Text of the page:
This was so for pregnant women, lactating mothers and children under five, with the myth and misconception about Ebola leading to patient’s fear of being diagnosed for Ebola. There was also the fear that health workers would possibly infect them because we examine all the patients that come to the clinic. As a result of these, most pregnant women resorted to the Traditional Birth Attendants where as you would agree with me, they were not getting the right treatment and so their lives where all in jeopardy. There were late referrals to our clinic and with only two ambulances in the district; mobility was not readily available at the time. Also children were eventually brought late to the clinic and so many died due to malaria, anaemia, convulsion among others.
Making her story, a young suckling mother of George Brook Community Health Centre, Maria Ellen Kallon told her audience that the Ebola crisis was a threat to her and was afraid to access the health facility for fear that she would die. I use to be my own doctor and nurse, prescribed medication for my baby at home until later when I regained confidence through the constant regular sensitization messages from the Health Ministry and Health Workers.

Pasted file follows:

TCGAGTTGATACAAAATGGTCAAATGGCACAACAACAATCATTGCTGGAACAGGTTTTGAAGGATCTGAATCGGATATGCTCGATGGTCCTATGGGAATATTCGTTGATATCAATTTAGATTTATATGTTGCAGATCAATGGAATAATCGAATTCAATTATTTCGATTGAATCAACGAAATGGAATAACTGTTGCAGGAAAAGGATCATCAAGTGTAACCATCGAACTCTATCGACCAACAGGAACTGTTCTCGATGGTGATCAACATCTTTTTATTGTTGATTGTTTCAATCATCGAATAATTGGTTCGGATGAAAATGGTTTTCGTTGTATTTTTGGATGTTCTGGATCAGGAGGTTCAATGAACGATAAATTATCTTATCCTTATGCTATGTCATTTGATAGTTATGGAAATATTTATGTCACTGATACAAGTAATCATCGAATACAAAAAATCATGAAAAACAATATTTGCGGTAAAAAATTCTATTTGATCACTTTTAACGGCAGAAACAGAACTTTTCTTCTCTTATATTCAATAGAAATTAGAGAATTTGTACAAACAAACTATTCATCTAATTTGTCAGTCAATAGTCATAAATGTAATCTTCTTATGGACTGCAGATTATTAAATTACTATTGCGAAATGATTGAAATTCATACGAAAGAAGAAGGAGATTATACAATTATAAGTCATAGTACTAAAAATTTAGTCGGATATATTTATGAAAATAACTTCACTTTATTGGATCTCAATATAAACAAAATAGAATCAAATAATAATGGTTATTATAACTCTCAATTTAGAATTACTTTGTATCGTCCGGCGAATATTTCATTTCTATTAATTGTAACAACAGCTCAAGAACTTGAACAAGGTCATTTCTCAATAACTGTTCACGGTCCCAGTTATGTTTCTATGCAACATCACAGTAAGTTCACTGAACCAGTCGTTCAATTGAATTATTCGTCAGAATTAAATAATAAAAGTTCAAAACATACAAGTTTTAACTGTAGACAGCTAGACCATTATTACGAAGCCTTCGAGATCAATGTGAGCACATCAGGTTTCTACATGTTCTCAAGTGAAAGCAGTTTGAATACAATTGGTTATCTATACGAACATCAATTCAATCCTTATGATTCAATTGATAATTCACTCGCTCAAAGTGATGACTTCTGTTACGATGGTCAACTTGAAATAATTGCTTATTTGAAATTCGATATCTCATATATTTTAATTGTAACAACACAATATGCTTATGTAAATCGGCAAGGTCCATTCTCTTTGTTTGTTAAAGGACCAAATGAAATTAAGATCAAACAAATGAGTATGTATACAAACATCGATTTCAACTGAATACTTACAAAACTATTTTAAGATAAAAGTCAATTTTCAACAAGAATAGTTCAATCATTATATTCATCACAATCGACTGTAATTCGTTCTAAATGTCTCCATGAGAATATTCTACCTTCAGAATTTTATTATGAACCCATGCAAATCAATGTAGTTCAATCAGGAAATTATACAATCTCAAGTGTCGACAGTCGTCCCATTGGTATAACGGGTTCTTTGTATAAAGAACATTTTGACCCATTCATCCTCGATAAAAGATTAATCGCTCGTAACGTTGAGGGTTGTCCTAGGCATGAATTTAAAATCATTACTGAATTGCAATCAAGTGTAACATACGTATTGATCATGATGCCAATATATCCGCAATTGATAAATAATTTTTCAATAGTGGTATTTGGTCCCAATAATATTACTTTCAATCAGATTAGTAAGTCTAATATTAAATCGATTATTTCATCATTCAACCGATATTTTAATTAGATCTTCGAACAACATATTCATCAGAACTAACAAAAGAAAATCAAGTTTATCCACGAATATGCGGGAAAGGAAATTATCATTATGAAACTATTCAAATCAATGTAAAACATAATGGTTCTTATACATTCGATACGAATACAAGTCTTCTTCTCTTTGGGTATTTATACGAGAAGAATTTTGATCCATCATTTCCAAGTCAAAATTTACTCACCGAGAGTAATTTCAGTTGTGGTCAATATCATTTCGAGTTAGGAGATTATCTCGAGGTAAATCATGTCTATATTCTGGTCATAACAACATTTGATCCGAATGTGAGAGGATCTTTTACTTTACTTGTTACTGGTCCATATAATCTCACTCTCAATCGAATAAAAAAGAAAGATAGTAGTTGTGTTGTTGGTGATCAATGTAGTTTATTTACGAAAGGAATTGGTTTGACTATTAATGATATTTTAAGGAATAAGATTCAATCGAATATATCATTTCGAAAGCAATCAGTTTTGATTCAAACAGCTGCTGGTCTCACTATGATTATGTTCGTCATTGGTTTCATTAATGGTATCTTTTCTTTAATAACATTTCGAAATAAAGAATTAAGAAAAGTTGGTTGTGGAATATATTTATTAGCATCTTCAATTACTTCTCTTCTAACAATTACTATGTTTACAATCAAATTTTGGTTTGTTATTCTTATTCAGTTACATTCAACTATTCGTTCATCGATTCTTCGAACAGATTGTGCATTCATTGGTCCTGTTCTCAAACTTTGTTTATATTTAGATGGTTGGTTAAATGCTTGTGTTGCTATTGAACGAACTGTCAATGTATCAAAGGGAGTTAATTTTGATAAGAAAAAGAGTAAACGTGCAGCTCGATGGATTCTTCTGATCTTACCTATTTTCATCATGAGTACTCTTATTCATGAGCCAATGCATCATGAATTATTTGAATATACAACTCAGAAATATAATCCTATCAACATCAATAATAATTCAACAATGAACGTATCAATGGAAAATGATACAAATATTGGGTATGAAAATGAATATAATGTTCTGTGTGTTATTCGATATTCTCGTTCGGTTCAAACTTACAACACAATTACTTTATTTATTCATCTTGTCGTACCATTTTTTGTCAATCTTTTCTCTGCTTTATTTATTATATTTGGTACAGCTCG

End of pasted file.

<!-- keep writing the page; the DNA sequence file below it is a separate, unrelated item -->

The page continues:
Some of the key recommendations emanating from the study include: restoration of critical reproductive and newborn maternal child health, ensuring effective Infection, Prevention and Control at health facilities, improve social mobilization activities, continuous programme on Infection, Prevention and Control, Health Education, and audit and reform of human resources and supply programmes.
The Ministry of Health should develop a long term strategy and plan to address the critical shortage of specialist medical personnel such as Obstetricians, Anaesthetists and Laboratory scientists.
Other highlights of the launching of the Report includes presentations by Research Lead, Susan Jones, Sierra Leone Post Ebola work and response to research by Head of Programme VSO Sierra Leone, Rajeev Vishwakarma, Water Aid International, Christian Kekurah, Executive Director Health Alert, Victor Koroma and the Chairman for the occasion and Deputy Chief Medical Officer II, Ministry of Health and Sanitation, Dr. Amara Jambai.